S.C. Baptists go on the record for aiding displaced children

Whether supporting adoption and foster care, or by partnering with Connie Maxwell Children’s Home, South Carolina Baptists have historically given public voice to the biblical imperative to care for children of broken families, and they have done so yet again in recent times.

South Carolina Baptist Convention messengers adopted a resolution advancing adoption in 2012 and another, in 2015, that addressed the need for greater involvement by Christian families in the state’s foster care system.

The adoption resolution described South Carolina Baptists’ desire to “foster an environment of transcultural adoption in our churches by encouraging moral, emotional, physical, spiritual, and financial support for those who undertake this Gospel work [of adoption].” The resolution also called on government agencies to streamline the adoption process.

The resolution on foster care noted that if each of the state convention’s more than 2,100 churches had at least one family caring for a foster child, “it would eliminate the need for group homes or institutions in our state.” The resolution called on churches to promote foster care awareness and asked families to “earnestly seek the Lord in opening their homes to foster care or supporting a foster family.”

Both resolutions stressed the importance of placing children in homes where they might be exposed to the gospel of Christ, and both cited James 1:27 and other Scriptures instructing God’s people to care for displaced children.

South Carolina Baptists have also contributed financially to Connie Maxwell Children’s Home since its founding in 1892. The 2015 SCBC resolution on foster care noted Connie Maxwell’s critical role in providing “gospel-centered residential [care] for children who are not able to be placed with a family.”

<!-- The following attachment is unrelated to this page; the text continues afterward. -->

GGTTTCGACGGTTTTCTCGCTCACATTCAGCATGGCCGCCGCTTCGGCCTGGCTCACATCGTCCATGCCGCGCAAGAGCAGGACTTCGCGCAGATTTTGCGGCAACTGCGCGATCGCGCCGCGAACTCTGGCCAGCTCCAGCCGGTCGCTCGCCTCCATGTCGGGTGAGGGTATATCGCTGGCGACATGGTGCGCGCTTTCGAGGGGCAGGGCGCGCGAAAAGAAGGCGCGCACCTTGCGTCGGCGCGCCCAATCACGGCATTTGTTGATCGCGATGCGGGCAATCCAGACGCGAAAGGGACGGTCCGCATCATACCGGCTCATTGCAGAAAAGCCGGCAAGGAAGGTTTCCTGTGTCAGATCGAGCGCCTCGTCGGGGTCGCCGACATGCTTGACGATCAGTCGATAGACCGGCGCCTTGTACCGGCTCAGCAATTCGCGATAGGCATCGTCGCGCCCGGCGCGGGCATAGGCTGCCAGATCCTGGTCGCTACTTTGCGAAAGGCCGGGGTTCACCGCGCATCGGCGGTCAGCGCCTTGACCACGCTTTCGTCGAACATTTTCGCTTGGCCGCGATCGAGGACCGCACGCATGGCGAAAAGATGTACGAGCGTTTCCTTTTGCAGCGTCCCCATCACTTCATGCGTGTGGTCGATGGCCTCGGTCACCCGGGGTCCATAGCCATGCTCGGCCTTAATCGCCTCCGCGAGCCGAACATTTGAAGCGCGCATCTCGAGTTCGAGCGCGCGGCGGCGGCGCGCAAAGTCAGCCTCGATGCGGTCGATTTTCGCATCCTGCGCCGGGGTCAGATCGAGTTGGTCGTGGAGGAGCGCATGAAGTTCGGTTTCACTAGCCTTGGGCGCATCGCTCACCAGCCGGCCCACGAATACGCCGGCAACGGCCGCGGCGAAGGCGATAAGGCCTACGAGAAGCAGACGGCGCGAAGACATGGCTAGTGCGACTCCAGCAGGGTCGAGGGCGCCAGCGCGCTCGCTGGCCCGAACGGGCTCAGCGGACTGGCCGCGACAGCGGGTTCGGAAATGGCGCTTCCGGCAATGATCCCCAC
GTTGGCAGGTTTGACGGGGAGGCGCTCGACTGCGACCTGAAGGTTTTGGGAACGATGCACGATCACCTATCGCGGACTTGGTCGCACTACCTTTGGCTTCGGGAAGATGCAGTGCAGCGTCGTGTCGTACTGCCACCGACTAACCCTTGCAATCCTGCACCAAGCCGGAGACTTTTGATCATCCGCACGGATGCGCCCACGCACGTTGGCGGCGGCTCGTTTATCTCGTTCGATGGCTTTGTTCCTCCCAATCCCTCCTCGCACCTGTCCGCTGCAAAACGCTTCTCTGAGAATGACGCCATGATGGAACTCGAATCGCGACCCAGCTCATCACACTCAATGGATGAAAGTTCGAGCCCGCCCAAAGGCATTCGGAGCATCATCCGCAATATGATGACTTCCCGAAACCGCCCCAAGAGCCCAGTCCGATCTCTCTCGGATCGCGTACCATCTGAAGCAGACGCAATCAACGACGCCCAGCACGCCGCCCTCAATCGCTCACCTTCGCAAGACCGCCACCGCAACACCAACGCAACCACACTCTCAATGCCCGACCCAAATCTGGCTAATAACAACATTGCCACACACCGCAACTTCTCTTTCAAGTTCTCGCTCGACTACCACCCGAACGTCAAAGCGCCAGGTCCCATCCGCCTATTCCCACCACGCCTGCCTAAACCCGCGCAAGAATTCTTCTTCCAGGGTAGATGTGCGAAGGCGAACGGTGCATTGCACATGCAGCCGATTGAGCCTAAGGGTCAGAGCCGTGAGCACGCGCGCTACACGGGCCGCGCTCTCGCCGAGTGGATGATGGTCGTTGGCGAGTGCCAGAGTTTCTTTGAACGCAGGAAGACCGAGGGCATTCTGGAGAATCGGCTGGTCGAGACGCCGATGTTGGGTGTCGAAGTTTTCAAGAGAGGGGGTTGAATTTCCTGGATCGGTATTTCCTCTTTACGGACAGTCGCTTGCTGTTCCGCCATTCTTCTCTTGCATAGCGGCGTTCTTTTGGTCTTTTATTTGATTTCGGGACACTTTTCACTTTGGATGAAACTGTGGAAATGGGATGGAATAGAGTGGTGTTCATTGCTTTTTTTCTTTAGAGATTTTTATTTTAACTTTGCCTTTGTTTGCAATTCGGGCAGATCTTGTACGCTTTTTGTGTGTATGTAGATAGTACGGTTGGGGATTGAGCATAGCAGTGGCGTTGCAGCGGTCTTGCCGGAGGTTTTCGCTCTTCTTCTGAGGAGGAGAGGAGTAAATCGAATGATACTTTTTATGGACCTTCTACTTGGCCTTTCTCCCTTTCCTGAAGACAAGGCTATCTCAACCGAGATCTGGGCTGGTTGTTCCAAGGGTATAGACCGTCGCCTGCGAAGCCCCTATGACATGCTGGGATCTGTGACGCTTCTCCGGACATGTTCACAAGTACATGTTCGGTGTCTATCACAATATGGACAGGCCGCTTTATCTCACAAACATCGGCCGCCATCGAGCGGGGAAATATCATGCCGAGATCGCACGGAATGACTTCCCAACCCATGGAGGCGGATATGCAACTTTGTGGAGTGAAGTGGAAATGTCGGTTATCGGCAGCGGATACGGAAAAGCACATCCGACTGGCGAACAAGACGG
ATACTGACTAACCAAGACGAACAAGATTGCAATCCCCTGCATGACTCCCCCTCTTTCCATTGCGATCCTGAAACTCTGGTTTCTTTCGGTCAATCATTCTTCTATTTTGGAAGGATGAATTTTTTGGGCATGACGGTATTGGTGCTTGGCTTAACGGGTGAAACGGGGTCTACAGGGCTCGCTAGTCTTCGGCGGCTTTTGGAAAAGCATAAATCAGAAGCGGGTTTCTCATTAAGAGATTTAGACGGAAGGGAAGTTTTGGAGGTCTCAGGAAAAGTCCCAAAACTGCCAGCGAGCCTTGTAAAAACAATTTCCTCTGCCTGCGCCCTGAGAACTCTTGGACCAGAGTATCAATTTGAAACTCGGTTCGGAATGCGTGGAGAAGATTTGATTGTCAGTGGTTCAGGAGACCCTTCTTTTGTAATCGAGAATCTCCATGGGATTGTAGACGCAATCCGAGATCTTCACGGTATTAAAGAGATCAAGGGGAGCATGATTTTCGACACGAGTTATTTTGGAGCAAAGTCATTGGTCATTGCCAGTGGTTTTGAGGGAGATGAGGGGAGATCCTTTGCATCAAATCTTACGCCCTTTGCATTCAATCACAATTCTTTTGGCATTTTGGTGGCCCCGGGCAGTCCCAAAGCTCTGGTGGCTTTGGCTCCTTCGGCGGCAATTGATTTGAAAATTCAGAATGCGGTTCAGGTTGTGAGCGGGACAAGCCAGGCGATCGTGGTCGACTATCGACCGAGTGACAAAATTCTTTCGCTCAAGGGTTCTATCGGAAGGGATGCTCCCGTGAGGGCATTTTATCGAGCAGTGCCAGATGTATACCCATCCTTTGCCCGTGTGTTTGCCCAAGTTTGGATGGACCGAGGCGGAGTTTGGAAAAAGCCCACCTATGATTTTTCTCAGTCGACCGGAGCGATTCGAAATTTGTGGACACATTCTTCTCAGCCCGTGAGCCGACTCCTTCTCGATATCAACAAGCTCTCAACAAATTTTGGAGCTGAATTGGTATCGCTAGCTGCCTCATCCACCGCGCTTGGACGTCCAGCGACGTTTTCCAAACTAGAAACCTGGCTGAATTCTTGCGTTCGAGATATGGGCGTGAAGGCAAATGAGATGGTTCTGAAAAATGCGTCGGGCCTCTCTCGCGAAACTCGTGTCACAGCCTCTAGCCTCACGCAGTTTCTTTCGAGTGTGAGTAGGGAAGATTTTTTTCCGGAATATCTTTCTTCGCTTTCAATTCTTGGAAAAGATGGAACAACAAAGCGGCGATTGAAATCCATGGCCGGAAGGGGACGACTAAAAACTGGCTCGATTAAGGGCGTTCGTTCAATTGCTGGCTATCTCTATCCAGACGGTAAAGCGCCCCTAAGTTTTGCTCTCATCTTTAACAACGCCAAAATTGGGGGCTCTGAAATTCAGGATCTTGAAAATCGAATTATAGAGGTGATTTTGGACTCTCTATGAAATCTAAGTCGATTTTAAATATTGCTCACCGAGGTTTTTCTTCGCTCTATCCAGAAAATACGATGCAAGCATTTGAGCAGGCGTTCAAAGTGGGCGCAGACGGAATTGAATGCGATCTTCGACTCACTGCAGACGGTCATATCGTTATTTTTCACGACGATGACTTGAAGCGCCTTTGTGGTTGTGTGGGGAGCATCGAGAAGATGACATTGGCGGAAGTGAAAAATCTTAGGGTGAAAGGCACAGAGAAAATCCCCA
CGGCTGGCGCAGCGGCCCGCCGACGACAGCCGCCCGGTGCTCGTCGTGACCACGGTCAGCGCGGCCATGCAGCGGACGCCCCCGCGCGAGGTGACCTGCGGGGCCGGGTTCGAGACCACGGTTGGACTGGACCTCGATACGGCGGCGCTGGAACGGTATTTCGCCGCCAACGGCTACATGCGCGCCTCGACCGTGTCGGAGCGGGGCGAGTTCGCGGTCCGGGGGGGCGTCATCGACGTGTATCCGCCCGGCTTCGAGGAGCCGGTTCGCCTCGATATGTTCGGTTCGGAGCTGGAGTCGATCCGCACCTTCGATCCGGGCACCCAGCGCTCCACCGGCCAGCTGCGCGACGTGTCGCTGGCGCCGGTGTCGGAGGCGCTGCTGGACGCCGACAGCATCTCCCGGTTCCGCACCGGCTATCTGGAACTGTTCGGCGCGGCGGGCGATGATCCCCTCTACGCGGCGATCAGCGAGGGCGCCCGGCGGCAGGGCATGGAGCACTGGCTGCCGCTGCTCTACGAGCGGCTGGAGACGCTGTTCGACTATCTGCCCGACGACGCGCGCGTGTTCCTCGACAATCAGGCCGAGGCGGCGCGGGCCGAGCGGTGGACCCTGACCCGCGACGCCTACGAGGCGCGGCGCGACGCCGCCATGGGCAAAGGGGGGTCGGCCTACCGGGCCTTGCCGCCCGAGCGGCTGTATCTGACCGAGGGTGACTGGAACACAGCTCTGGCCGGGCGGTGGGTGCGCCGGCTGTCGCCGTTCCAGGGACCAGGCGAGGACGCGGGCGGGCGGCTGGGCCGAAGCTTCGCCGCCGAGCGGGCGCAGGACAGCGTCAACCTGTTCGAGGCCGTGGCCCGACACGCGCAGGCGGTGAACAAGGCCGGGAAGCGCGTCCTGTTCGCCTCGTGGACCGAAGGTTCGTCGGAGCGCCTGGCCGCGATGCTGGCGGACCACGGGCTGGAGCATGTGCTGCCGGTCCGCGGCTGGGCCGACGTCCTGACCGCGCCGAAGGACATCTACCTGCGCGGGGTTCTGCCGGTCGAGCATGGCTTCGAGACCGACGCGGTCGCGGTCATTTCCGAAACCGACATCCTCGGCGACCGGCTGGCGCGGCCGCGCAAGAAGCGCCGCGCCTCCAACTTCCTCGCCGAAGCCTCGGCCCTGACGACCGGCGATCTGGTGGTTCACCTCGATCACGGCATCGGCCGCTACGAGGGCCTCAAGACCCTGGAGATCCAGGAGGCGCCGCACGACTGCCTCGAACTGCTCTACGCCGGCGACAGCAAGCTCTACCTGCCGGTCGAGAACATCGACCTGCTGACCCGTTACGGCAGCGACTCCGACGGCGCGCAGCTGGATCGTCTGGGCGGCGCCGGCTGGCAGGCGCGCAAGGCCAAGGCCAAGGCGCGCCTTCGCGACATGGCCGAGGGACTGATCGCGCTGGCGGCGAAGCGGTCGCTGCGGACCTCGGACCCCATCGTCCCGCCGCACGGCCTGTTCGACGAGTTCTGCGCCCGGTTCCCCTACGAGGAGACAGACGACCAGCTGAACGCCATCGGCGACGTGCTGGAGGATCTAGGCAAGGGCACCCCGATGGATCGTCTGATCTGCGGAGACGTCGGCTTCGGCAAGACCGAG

Danny Nicholson, who became president of Connie Maxwell in July 2017, said societal and legal changes in recent years have “altered the landscape” of child care and have led the children’s home to enhance its services.

In addition to residential programs at its main campus in Greenwood and at smaller campuses and homes in other parts of the state, Connie Maxwell’s list of services today includes crisis care, family care and foster care, Nicholson said. “We currently have 25 Christian foster care families, grounded on a biblical perspective, who are serving as foster parents to children in need,” he said.

Nicholson, who himself was adopted as an infant by parents who gave him a “place to grow, dream and, most importantly, learn about Jesus,” said Connie Maxwell is seeking to “grow support” for its Christ-focused adoption and foster care parent programs.

“My adoptive parents rescued me from a meaningless existence and gave me every provision for a successful life,” he said. “I often think about how many children just like me are waiting for someone to give them their dreams of peace, security and love.”

Connie Maxwell is a fully accredited licensing agency for families interested in foster care. For more information, contact Paula Reed, foster care coordinator, at preed@conniemaxwell.com or 864-942-1493.